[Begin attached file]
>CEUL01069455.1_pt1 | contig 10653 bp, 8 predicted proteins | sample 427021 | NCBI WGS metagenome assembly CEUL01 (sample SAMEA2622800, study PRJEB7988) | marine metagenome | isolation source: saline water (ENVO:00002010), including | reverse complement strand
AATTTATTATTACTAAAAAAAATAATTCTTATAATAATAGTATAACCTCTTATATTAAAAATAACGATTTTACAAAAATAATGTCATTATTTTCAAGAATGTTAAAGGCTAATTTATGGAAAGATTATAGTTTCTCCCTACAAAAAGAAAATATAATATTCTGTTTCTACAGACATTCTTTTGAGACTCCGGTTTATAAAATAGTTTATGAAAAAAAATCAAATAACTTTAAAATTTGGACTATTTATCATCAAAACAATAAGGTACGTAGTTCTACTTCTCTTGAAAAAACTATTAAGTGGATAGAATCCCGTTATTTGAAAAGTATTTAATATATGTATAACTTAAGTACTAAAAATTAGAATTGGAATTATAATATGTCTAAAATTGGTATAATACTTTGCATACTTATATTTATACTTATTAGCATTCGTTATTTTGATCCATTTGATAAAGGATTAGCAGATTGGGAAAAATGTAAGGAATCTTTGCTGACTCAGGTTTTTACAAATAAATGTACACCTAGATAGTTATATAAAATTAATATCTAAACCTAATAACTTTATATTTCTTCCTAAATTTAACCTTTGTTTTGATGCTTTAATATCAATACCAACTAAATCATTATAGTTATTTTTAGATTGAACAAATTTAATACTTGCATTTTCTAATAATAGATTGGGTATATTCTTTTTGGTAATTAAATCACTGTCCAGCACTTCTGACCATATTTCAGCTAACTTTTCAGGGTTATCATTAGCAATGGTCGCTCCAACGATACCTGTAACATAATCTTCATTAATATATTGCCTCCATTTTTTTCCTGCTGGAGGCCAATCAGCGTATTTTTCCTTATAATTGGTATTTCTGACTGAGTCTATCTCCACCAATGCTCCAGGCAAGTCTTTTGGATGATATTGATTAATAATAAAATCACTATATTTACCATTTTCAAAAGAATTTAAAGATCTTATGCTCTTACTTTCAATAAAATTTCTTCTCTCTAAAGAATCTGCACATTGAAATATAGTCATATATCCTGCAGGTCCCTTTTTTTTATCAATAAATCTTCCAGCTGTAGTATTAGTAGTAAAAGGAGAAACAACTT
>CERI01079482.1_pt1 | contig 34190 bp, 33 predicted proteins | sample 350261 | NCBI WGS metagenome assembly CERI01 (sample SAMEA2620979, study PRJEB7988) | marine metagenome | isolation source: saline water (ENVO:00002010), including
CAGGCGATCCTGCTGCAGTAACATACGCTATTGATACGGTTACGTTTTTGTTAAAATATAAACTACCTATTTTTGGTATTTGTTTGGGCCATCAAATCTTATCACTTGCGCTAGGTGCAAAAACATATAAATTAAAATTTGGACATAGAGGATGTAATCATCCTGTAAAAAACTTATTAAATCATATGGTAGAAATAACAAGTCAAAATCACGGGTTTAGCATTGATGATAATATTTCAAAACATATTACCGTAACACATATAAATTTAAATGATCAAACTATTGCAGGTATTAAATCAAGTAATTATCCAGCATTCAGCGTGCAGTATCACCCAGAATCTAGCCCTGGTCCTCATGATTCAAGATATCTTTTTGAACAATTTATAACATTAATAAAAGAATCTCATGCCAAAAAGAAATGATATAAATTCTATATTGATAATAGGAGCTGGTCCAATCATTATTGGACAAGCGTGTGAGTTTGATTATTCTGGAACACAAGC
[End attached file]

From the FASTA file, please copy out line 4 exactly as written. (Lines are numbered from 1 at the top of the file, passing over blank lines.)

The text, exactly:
CAGGCGATCCTGCTGCAGTAACATACGCTATTGATACGGTTACGTTTTTGTTAAAATATAAACTACCTATTTTTGGTATTTGTTTGGGCCATCAAATCTTATCACTTGCGCTAGGTGCAAAAACATATAAATTAAAATTTGGACATAGAGGATGTAATCATCCTGTAAAAAACTTATTAAATCATATGGTAGAAATAACAAGTCAAAATCACGGGTTTAGCATTGATGATAATATTTCAAAACATATTACCGTAACACATATAAATTTAAATGATCAAACTATTGCAGGTATTAAATCAAGTAATTATCCAGCATTCAGCGTGCAGTATCACCCAGAATCTAGCCCTGGTCCTCATGATTCAAGATATCTTTTTGAACAATTTATAACATTAATAAAAGAATCTCATGCCAAAAAGAAATGATATAAATTCTATATTGATAATAGGAGCTGGTCCAATCATTATTGGACAAGCGTGTGAGTTTGATTATTCTGGAACACAAGC